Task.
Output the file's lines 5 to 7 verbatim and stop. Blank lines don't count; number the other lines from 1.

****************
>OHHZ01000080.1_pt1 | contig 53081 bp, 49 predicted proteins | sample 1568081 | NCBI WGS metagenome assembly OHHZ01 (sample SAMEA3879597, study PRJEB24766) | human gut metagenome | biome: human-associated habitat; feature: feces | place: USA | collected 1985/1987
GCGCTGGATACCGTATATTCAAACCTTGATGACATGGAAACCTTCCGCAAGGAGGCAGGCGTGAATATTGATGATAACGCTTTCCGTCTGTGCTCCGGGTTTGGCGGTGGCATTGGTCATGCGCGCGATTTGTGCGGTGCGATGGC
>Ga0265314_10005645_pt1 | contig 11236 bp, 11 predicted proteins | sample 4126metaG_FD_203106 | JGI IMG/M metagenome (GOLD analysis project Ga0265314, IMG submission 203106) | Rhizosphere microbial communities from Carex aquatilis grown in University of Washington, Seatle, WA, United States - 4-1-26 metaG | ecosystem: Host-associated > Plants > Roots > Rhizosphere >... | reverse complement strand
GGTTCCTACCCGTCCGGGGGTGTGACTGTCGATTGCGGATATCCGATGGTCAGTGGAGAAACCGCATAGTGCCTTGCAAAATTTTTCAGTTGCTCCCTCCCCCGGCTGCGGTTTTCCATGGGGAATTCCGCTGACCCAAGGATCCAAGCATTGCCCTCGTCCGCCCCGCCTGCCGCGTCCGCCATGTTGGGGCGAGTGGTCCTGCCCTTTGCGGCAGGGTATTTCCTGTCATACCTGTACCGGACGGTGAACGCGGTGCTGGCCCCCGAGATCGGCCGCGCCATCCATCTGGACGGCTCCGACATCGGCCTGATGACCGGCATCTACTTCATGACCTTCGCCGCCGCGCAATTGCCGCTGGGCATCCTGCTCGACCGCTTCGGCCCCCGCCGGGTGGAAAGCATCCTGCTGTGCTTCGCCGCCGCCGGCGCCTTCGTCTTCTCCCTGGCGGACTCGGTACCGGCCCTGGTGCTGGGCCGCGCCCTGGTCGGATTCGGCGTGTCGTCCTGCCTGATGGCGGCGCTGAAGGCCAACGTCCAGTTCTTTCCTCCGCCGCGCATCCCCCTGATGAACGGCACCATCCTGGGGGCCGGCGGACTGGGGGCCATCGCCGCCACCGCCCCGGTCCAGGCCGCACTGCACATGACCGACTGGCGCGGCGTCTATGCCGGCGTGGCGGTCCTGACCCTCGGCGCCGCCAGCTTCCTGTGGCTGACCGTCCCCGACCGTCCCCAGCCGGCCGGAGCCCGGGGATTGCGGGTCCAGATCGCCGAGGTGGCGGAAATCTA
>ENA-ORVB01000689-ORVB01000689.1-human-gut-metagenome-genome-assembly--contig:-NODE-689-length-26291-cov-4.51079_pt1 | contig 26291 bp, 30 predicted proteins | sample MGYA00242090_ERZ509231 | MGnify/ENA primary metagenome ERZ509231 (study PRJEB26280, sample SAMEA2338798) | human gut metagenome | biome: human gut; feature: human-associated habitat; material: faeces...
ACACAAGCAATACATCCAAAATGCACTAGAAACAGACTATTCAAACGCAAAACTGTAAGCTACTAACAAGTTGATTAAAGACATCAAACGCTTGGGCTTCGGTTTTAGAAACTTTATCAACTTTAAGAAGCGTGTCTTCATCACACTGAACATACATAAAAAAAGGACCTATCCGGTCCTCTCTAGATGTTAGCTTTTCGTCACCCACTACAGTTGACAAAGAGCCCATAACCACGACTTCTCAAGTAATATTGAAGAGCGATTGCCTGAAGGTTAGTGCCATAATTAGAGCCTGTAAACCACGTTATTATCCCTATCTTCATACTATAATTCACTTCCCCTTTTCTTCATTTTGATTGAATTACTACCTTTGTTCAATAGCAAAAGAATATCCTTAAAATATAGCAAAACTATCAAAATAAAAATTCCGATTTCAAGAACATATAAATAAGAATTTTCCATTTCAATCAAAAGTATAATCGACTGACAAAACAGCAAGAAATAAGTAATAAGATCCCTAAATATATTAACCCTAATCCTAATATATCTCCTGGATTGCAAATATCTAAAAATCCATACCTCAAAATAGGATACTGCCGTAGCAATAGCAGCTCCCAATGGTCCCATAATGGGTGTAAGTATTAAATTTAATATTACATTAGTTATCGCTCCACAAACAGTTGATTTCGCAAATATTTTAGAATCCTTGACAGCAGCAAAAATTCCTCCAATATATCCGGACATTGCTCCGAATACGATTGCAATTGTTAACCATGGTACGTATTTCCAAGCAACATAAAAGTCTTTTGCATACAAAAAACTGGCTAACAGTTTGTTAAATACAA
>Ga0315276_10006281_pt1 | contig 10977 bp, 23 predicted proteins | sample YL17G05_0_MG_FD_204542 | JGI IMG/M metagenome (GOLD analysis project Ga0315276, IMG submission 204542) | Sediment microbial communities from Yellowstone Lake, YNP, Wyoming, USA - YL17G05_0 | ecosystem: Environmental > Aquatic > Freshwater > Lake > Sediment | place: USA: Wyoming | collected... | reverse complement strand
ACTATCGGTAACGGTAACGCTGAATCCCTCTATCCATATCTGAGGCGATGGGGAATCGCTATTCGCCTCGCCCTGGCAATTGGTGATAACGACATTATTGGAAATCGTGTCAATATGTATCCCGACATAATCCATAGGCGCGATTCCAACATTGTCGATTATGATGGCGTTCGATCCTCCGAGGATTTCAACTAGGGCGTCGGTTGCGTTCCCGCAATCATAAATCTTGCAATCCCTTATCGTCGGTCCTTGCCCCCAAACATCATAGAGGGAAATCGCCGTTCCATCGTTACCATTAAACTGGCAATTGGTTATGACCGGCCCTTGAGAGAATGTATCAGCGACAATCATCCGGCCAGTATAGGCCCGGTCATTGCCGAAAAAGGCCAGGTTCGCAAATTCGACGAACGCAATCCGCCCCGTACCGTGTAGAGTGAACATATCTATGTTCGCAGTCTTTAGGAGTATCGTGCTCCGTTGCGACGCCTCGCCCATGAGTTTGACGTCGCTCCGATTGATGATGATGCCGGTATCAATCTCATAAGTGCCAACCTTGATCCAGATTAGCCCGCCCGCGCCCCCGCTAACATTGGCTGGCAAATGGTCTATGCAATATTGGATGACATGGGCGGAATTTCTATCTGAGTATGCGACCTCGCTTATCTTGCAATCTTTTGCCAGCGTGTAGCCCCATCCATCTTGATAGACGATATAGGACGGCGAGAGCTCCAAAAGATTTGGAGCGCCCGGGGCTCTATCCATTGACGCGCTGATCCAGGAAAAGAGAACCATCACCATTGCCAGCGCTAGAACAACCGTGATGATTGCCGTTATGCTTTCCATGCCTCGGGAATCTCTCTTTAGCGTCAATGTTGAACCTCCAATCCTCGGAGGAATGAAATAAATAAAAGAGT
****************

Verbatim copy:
>ENA-ORVB01000689-ORVB01000689.1-human-gut-metagenome-genome-assembly--contig:-NODE-689-length-26291-cov-4.51079_pt1 | contig 26291 bp, 30 predicted proteins | sample MGYA00242090_ERZ509231 | MGnify/ENA primary metagenome ERZ509231 (study PRJEB26280, sample SAMEA2338798) | human gut metagenome | biome: human gut; feature: human-associated habitat; material: faeces...
ACACAAGCAATACATCCAAAATGCACTAGAAACAGACTATTCAAACGCAAAACTGTAAGCTACTAACAAGTTGATTAAAGACATCAAACGCTTGGGCTTCGGTTTTAGAAACTTTATCAACTTTAAGAAGCGTGTCTTCATCACACTGAACATACATAAAAAAAGGACCTATCCGGTCCTCTCTAGATGTTAGCTTTTCGTCACCCACTACAGTTGACAAAGAGCCCATAACCACGACTTCTCAAGTAATATTGAAGAGCGATTGCCTGAAGGTTAGTGCCATAATTAGAGCCTGTAAACCACGTTATTATCCCTATCTTCATACTATAATTCACTTCCCCTTTTCTTCATTTTGATTGAATTACTACCTTTGTTCAATAGCAAAAGAATATCCTTAAAATATAGCAAAACTATCAAAATAAAAATTCCGATTTCAAGAACATATAAATAAGAATTTTCCATTTCAATCAAAAGTATAATCGACTGACAAAACAGCAAGAAATAAGTAATAAGATCCCTAAATATATTAACCCTAATCCTAATATATCTCCTGGATTGCAAATATCTAAAAATCCATACCTCAAAATAGGATACTGCCGTAGCAATAGCAGCTCCCAATGGTCCCATAATGGGTGTAAGTATTAAATTTAATATTACATTAGTTATCGCTCCACAAACAGTTGATTTCGCAAATATTTTAGAATCCTTGACAGCAGCAAAAATTCCTCCAATATATCCGGACATTGCTCCGAATACGATTGCAATTGTTAACCATGGTACGTATTTCCAAGCAACATAAAAGTCTTTTGCATACAAAAAACTGGCTAACAGTTTGTTAAATACAA
>Ga0315276_10006281_pt1 | contig 10977 bp, 23 predicted proteins | sample YL17G05_0_MG_FD_204542 | JGI IMG/M metagenome (GOLD analysis project Ga0315276, IMG submission 204542) | Sediment microbial communities from Yellowstone Lake, YNP, Wyoming, USA - YL17G05_0 | ecosystem: Environmental > Aquatic > Freshwater > Lake > Sediment | place: USA: Wyoming | collected... | reverse complement strand